Our core purpose is to work with people and lead communities in improving their mental and physical health and wellbeing for a better life; through delivering excellent and responsive prevention, diagnosis, early intervention, treatment and care.
Throughout this website and within our Trust literature which is aimed at patients and carers, we aim to minimise the use of jargon, but on occasion you may need some clarity on medical terms used. Below are some terms and acronyms that you may wish to learn more about, or where you can find out more about systems or processes. Click on the words to open up the information.
NHS Acronym buster explains common acronyms used. You can also download an NHS Acronym app from iTunes
See the social care jargon buster from SCIE (Social Care Institute for Excellence)
See also the jargon buster for young people in our CAMHS (children's mental health) section.
ADHD stands for Attention Deficit Hyperactivity Disorder
ADHD is a group of behavioural symptoms that include inattentiveness, hyperactivity and impulsiveness. Attention deficit disorder (ADD) is a sub-type of ADHD. Common symptoms of ADHD include:
For more information see the NHS website.
The term advance decision means a statement explaining what medical treatment the individual would not want in the future, should that individual ‘lack capacity’ as defined by the Mental Capacity Act 2005. It can relate to all future treatment, not just that which may be immediately life-saving. An advance decision is legally binding in England and Wales. Except in the case where the individual decides to refuse life-saving treatment, it does not have to be written down, although most are and a written document is less likely to be challenged.
Advocacy is about taking action to help people say what they want, secure their rights, represent their interests and obtain services they need.
An advocate is an independent person who encourages the empowerment of an individual or group. Advocacy comes in different forms and the type of advocacy being offered should be clearly identified to avoid confusion. For example self-advocacy is different from legal advocacy. There are also Independent Mental Capacity Advocates (IMCAs) under the Mental Capacity Act 2005.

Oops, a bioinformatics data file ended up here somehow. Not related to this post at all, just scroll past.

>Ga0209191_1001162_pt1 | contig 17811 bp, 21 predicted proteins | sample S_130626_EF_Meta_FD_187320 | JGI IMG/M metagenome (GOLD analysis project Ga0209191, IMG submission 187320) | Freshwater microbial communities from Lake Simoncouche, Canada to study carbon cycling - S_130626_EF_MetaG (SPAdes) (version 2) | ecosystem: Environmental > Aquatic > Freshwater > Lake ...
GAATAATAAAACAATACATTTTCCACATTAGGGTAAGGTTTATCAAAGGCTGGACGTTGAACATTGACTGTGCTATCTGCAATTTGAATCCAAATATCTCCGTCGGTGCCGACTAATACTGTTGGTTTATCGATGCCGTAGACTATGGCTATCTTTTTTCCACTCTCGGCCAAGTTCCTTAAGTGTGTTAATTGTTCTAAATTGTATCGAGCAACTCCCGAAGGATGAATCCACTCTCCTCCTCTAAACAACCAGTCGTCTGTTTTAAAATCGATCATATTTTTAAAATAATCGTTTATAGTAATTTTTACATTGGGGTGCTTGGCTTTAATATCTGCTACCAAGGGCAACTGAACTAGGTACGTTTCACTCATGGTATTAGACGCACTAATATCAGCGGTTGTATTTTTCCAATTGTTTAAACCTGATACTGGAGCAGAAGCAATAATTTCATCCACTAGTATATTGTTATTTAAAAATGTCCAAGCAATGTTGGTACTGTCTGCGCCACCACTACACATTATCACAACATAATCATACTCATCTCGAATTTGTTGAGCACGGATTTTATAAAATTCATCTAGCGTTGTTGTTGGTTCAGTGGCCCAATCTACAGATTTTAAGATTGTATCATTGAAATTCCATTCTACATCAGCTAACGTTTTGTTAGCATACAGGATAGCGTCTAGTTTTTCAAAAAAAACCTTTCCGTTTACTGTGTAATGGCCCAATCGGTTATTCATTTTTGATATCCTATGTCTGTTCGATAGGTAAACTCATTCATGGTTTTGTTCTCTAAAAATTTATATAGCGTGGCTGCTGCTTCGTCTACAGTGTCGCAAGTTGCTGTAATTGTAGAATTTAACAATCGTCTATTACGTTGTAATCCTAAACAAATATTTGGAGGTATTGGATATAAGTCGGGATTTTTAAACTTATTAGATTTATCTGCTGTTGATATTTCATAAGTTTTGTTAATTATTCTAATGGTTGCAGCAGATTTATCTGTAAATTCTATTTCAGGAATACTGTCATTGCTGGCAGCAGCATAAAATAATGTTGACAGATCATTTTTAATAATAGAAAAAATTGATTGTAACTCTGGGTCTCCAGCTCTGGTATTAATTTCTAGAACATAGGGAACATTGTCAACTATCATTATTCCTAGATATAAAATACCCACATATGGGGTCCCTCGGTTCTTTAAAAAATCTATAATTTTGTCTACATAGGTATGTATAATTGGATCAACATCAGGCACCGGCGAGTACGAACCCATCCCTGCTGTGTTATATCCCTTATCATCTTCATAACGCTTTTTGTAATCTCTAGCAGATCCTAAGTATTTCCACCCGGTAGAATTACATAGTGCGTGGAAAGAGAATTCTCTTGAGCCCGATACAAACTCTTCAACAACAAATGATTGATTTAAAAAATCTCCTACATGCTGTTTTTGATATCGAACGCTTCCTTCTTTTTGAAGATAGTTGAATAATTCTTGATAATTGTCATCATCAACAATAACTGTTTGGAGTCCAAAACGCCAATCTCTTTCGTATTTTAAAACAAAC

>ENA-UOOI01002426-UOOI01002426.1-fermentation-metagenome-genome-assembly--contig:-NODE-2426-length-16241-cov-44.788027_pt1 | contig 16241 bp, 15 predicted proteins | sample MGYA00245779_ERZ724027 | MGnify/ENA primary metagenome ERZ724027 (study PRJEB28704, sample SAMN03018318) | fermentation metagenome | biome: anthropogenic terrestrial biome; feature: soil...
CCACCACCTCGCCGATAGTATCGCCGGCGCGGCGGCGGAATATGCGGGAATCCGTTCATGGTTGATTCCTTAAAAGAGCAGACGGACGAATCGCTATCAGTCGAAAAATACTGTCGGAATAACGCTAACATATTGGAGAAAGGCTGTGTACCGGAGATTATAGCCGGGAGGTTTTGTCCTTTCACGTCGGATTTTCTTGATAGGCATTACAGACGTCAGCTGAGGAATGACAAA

Advocates and advocacy schemes work in partnership with the people they support and take their side. Advocacy promotes social inclusion, equality and social justice. See Action for Advocacy
Autism Spectrum Disorder (ASD) is a lifelong developmental disability that affects how a person communicates with, and relates to, other people. It also affects how they make sense of the world around them.
It is a spectrum condition, which means that, while all people with autism share certain difficulties, their condition will affect them in different ways. Some people with autism are able to live relatively independent lives but others may have accompanying learning disabilities and need a lifetime of specialist support. People with autism may also experience over- or under-sensitivity to sounds, touch, tastes, smells, light or colours.
Asperger syndrome is a form of autism. People with Asperger syndrome are often of average or above average intelligence. They have fewer problems with speech but may still have difficulties with understanding and processing language.
Click here for the Derbyshire Healthcare NHS Foundation Trust Sensory Processing Guide
Find out more from the National Autistic Society, and in Easy Read.
For information about referrals for adults with suspected ASD, see our Adult Autism Spectrum Disorder assessment page.
The Common Assessment Framework for children is a shared assessment and planning framework for use across all children’s services and all local areas in England. It aims to help the early identification of children’s additional needs and promote co-ordinated service provision to meet them. The CAF is a standardised approach to conducting an assessment of a child’s additional needs and deciding how those needs should be met.